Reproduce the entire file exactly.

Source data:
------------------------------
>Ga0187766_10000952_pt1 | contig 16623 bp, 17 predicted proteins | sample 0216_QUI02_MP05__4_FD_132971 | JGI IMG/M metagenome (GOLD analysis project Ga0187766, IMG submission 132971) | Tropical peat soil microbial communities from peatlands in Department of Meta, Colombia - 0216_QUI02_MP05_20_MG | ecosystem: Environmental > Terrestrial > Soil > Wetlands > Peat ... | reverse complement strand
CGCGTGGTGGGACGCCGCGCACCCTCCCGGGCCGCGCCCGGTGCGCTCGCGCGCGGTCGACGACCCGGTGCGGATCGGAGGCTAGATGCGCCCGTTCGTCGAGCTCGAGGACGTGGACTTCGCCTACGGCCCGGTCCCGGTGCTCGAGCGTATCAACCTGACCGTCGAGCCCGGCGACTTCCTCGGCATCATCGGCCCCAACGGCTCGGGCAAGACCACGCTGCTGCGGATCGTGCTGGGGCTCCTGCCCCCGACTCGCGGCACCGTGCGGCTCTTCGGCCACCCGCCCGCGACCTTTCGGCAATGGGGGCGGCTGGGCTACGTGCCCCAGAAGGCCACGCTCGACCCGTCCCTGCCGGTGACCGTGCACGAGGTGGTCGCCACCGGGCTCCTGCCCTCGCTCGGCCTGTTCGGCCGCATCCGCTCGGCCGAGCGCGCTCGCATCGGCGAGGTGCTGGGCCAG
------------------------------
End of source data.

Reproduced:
>Ga0187766_10000952_pt1 | contig 16623 bp, 17 predicted proteins | sample 0216_QUI02_MP05__4_FD_132971 | JGI IMG/M metagenome (GOLD analysis project Ga0187766, IMG submission 132971) | Tropical peat soil microbial communities from peatlands in Department of Meta, Colombia - 0216_QUI02_MP05_20_MG | ecosystem: Environmental > Terrestrial > Soil > Wetlands > Peat ... | reverse complement strand
CGCGTGGTGGGACGCCGCGCACCCTCCCGGGCCGCGCCCGGTGCGCTCGCGCGCGGTCGACGACCCGGTGCGGATCGGAGGCTAGATGCGCCCGTTCGTCGAGCTCGAGGACGTGGACTTCGCCTACGGCCCGGTCCCGGTGCTCGAGCGTATCAACCTGACCGTCGAGCCCGGCGACTTCCTCGGCATCATCGGCCCCAACGGCTCGGGCAAGACCACGCTGCTGCGGATCGTGCTGGGGCTCCTGCCCCCGACTCGCGGCACCGTGCGGCTCTTCGGCCACCCGCCCGCGACCTTTCGGCAATGGGGGCGGCTGGGCTACGTGCCCCAGAAGGCCACGCTCGACCCGTCCCTGCCGGTGACCGTGCACGAGGTGGTCGCCACCGGGCTCCTGCCCTCGCTCGGCCTGTTCGGCCGCATCCGCTCGGCCGAGCGCGCTCGCATCGGCGAGGTGCTGGGCCAG